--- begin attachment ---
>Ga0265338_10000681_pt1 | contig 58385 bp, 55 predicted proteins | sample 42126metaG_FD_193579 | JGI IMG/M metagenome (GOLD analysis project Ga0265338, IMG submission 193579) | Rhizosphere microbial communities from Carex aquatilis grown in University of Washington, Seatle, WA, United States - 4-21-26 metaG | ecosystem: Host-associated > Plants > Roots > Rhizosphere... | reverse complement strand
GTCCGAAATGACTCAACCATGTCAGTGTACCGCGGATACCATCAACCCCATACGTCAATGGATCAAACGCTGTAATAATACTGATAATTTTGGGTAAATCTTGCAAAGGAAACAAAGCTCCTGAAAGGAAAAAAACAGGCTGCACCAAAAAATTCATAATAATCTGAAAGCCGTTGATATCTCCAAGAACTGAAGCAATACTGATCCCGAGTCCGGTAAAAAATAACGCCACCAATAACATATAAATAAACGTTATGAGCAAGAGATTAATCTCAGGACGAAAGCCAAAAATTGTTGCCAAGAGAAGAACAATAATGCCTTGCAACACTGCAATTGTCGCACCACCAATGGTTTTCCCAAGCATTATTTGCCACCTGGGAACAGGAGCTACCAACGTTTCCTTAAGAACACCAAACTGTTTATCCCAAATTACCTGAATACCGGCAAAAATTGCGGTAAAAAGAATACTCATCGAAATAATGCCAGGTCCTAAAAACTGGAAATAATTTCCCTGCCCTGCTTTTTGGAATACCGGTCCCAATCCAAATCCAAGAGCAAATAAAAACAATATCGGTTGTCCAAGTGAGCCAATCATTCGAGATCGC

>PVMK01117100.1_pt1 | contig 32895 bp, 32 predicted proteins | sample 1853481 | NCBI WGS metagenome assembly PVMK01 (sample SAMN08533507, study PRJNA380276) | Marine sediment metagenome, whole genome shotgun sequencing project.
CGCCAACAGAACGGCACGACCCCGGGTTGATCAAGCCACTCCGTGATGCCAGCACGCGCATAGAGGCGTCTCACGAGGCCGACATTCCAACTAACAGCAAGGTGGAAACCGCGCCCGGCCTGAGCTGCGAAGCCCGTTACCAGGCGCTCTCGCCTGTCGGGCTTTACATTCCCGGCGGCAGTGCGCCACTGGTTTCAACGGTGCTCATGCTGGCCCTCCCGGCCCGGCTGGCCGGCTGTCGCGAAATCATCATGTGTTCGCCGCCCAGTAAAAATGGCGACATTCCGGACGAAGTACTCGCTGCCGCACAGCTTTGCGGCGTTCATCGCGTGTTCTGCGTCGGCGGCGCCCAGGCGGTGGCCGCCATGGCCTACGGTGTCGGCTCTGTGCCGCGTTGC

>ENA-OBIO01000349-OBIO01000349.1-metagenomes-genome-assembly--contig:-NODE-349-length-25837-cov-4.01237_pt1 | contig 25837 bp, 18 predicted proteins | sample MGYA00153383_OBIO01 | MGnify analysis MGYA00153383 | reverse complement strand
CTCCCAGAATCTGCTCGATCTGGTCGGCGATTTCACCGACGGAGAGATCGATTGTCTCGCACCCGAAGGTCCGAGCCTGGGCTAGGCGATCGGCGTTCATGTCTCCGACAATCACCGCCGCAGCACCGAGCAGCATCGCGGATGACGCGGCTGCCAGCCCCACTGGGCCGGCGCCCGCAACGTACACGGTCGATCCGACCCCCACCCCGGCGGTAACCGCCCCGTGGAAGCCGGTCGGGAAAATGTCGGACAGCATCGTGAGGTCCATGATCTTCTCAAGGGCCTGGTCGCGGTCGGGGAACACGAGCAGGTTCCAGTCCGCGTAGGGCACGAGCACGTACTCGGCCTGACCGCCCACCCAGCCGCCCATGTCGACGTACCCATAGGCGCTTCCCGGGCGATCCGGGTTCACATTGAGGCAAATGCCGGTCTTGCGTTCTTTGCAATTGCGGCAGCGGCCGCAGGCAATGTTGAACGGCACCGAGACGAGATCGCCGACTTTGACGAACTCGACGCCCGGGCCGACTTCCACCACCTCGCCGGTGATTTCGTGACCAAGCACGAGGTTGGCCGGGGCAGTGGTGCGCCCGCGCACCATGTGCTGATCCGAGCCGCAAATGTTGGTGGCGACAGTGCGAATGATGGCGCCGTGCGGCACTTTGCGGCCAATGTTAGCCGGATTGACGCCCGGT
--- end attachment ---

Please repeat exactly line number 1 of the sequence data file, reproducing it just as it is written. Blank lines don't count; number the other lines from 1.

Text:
>Ga0265338_10000681_pt1 | contig 58385 bp, 55 predicted proteins | sample 42126metaG_FD_193579 | JGI IMG/M metagenome (GOLD analysis project Ga0265338, IMG submission 193579) | Rhizosphere microbial communities from Carex aquatilis grown in University of Washington, Seatle, WA, United States - 4-21-26 metaG | ecosystem: Host-associated > Plants > Roots > Rhizosphere... | reverse complement strand